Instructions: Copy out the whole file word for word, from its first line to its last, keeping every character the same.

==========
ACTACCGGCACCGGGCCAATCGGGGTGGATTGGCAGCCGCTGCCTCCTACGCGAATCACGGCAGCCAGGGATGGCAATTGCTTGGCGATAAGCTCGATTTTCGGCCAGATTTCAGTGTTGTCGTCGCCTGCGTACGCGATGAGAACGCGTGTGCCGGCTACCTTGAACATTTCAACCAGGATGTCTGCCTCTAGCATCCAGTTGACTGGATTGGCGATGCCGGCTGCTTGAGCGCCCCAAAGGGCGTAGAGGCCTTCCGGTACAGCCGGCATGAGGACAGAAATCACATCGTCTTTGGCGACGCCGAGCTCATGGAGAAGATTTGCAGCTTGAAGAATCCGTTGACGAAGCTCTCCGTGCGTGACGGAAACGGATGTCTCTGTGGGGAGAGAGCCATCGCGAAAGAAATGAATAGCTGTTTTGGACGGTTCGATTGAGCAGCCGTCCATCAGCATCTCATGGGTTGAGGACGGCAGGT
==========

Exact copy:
ACTACCGGCACCGGGCCAATCGGGGTGGATTGGCAGCCGCTGCCTCCTACGCGAATCACGGCAGCCAGGGATGGCAATTGCTTGGCGATAAGCTCGATTTTCGGCCAGATTTCAGTGTTGTCGTCGCCTGCGTACGCGATGAGAACGCGTGTGCCGGCTACCTTGAACATTTCAACCAGGATGTCTGCCTCTAGCATCCAGTTGACTGGATTGGCGATGCCGGCTGCTTGAGCGCCCCAAAGGGCGTAGAGGCCTTCCGGTACAGCCGGCATGAGGACAGAAATCACATCGTCTTTGGCGACGCCGAGCTCATGGAGAAGATTTGCAGCTTGAAGAATCCGTTGACGAAGCTCTCCGTGCGTGACGGAAACGGATGTCTCTGTGGGGAGAGAGCCATCGCGAAAGAAATGAATAGCTGTTTTGGACGGTTCGATTGAGCAGCCGTCCATCAGCATCTCATGGGTTGAGGACGGCAGGT